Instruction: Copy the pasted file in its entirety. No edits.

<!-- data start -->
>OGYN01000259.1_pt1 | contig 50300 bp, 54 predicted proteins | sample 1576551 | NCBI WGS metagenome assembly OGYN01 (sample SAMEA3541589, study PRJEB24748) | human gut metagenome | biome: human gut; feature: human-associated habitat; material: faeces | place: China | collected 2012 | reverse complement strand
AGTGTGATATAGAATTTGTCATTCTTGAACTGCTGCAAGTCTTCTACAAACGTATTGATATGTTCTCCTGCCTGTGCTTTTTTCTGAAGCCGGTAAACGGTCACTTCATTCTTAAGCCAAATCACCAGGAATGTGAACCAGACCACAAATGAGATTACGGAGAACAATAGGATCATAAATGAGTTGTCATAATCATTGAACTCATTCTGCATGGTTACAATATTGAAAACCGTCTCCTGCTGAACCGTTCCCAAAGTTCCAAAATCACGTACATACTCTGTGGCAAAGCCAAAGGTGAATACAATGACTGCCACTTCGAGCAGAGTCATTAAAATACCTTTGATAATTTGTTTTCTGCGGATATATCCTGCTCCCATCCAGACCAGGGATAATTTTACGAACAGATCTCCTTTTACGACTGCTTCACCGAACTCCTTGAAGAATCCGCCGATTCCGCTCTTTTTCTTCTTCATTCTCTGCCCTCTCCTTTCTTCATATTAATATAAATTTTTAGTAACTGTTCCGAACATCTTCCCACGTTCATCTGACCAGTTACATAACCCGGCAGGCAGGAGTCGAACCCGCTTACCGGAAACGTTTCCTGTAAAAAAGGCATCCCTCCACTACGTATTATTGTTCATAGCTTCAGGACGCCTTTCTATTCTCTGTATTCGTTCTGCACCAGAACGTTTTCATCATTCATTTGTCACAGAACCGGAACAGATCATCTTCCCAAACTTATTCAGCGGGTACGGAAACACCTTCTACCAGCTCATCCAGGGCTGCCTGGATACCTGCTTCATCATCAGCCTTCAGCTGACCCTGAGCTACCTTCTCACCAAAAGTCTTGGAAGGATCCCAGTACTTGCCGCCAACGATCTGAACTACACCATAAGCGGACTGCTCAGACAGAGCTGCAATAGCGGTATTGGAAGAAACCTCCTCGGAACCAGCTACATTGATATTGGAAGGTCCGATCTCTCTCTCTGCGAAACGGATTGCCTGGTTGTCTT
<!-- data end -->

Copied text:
>OGYN01000259.1_pt1 | contig 50300 bp, 54 predicted proteins | sample 1576551 | NCBI WGS metagenome assembly OGYN01 (sample SAMEA3541589, study PRJEB24748) | human gut metagenome | biome: human gut; feature: human-associated habitat; material: faeces | place: China | collected 2012 | reverse complement strand
AGTGTGATATAGAATTTGTCATTCTTGAACTGCTGCAAGTCTTCTACAAACGTATTGATATGTTCTCCTGCCTGTGCTTTTTTCTGAAGCCGGTAAACGGTCACTTCATTCTTAAGCCAAATCACCAGGAATGTGAACCAGACCACAAATGAGATTACGGAGAACAATAGGATCATAAATGAGTTGTCATAATCATTGAACTCATTCTGCATGGTTACAATATTGAAAACCGTCTCCTGCTGAACCGTTCCCAAAGTTCCAAAATCACGTACATACTCTGTGGCAAAGCCAAAGGTGAATACAATGACTGCCACTTCGAGCAGAGTCATTAAAATACCTTTGATAATTTGTTTTCTGCGGATATATCCTGCTCCCATCCAGACCAGGGATAATTTTACGAACAGATCTCCTTTTACGACTGCTTCACCGAACTCCTTGAAGAATCCGCCGATTCCGCTCTTTTTCTTCTTCATTCTCTGCCCTCTCCTTTCTTCATATTAATATAAATTTTTAGTAACTGTTCCGAACATCTTCCCACGTTCATCTGACCAGTTACATAACCCGGCAGGCAGGAGTCGAACCCGCTTACCGGAAACGTTTCCTGTAAAAAAGGCATCCCTCCACTACGTATTATTGTTCATAGCTTCAGGACGCCTTTCTATTCTCTGTATTCGTTCTGCACCAGAACGTTTTCATCATTCATTTGTCACAGAACCGGAACAGATCATCTTCCCAAACTTATTCAGCGGGTACGGAAACACCTTCTACCAGCTCATCCAGGGCTGCCTGGATACCTGCTTCATCATCAGCCTTCAGCTGACCCTGAGCTACCTTCTCACCAAAAGTCTTGGAAGGATCCCAGTACTTGCCGCCAACGATCTGAACTACACCATAAGCGGACTGCTCAGACAGAGCTGCAATAGCGGTATTGGAAGAAACCTCCTCGGAACCAGCTACATTGATATTGGAAGGTCCGATCTCTCTCTCTGCGAAACGGATTGCCTGGTTGTCTT